The innovative project aims to deploy a floating turbine with storage to power remote coastal and island communities.
A floating offshore wind platform equipped with energy storage that aims to bring renewable energy to remote coasts and islands has secured UK government support for its development, including exploring a possible offshore deployment from India.
The Marlin Star project plans to develop modular floating units capable of supporting a turbine up to 2 MW and equipped with storage batteries, which provide long-term energy to coastal communities or are sent as an emergency source after natural disasters.
The platforms would be deployed close to shore in waters too deep for fixed-base offshore wind power, storing the energy generated to be exported to land via conventional cables, or a custom-designed ‘transfer ferry’. to transport modules.
A consortium led by technology developer Frontier Technical will use funding from the UK Energy Catalyst program to deploy a 15kW turbine to a pilot platform off Plymouth, in the south-west of England, next year, with plans to move to a full-scale 2 MW prototype within the next two years or so.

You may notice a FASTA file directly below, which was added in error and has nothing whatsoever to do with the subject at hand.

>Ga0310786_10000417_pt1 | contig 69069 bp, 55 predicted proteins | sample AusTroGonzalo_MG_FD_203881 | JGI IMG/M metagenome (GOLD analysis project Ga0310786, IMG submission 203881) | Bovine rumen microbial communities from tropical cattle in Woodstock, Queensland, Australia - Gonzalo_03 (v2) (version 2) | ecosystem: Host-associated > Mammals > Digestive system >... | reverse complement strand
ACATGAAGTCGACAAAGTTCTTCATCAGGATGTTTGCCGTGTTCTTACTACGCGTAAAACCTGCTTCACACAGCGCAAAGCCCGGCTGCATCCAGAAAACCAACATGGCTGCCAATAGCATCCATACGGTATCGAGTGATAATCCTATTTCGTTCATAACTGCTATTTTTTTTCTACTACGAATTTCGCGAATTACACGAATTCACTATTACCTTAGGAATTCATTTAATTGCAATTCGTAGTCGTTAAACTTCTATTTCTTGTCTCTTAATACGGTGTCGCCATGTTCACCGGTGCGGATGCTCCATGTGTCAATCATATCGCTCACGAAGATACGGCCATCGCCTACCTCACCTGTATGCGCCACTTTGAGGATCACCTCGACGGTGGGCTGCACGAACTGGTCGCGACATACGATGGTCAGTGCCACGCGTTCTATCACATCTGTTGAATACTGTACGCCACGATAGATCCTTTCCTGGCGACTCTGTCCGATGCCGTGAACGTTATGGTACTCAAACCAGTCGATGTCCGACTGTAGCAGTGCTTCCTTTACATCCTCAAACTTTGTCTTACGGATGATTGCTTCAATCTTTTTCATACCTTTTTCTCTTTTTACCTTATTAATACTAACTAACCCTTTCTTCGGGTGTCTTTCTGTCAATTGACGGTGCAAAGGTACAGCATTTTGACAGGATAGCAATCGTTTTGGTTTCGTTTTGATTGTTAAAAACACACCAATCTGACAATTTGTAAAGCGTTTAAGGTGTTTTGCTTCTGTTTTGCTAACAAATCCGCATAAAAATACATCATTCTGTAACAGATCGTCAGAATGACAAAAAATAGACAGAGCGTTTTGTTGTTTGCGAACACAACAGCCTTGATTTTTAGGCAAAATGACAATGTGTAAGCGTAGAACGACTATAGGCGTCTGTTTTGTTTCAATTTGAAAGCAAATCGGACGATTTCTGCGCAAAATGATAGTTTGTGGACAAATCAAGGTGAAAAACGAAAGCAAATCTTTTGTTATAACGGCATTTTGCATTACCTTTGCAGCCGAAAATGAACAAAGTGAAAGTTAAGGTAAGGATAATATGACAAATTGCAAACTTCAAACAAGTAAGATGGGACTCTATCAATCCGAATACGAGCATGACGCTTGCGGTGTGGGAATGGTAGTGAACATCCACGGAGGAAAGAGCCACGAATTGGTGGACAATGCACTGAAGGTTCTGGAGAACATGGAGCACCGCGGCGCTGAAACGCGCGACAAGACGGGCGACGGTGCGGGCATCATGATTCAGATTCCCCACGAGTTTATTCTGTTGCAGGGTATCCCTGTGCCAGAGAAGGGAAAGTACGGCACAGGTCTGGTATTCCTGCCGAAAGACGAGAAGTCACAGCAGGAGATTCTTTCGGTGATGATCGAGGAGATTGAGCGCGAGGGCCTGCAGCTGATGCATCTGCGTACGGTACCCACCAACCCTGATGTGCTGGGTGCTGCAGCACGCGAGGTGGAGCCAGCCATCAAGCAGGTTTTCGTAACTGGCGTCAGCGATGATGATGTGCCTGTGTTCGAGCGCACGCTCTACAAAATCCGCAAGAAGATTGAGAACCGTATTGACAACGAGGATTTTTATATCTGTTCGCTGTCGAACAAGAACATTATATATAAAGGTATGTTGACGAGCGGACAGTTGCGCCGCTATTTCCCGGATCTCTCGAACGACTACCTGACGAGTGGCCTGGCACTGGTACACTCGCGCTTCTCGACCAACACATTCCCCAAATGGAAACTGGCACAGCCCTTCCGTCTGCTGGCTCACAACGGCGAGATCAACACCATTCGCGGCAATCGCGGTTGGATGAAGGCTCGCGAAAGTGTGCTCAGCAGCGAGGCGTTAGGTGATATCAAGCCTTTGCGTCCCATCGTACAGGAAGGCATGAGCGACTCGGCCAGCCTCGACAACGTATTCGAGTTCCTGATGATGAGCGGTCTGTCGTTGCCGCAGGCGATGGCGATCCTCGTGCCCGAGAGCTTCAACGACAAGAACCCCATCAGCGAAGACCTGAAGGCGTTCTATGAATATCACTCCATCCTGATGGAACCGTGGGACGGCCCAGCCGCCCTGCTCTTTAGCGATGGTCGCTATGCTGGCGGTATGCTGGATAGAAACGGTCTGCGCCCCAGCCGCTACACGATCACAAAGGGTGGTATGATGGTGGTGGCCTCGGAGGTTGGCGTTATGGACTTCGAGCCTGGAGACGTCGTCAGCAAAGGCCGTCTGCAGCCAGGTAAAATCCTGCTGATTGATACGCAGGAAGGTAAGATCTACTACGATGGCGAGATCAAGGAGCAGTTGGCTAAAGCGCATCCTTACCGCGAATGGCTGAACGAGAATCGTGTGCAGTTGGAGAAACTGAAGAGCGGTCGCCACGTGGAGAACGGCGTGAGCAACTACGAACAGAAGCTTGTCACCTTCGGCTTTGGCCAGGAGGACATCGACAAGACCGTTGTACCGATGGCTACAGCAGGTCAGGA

They provide a renewable energy source for coastal or island communities far from power grids but with good wind resources in deep waters close to the coast, and where solar power may not be the best option.
Hardcastle said early studies identified 30 “magnificent” places around the world for floating deployments near the coast that would give communities an alternative to more polluting energy sources like diesel.
The Indian Institute of Energy and Resources will examine the potential for deployment off Gujarat as part of the next phase of the $ 1.7 million project, in which Durham University will examine broader opportunities by India and Bangladesh.
The team identified sites as diverse as the Philippines, Indonesia, New Zealand, Fiji, Scotland, and the US state of Oregon as potentially deployable.
The key to the system is the ability of the platforms to be shipped in standard containers for local assembly, without the need for heavy freighters or large port infrastructure, but using an “underwater tug” which is another element. of the system designed to measure.
The platforms could be deployed as single or multiple units as needed as they are not comparable to gigantic utility scale deployments.
Hardcastle added that it was too early to give details on the density of storage to be used and the cost of the energy produced by the system.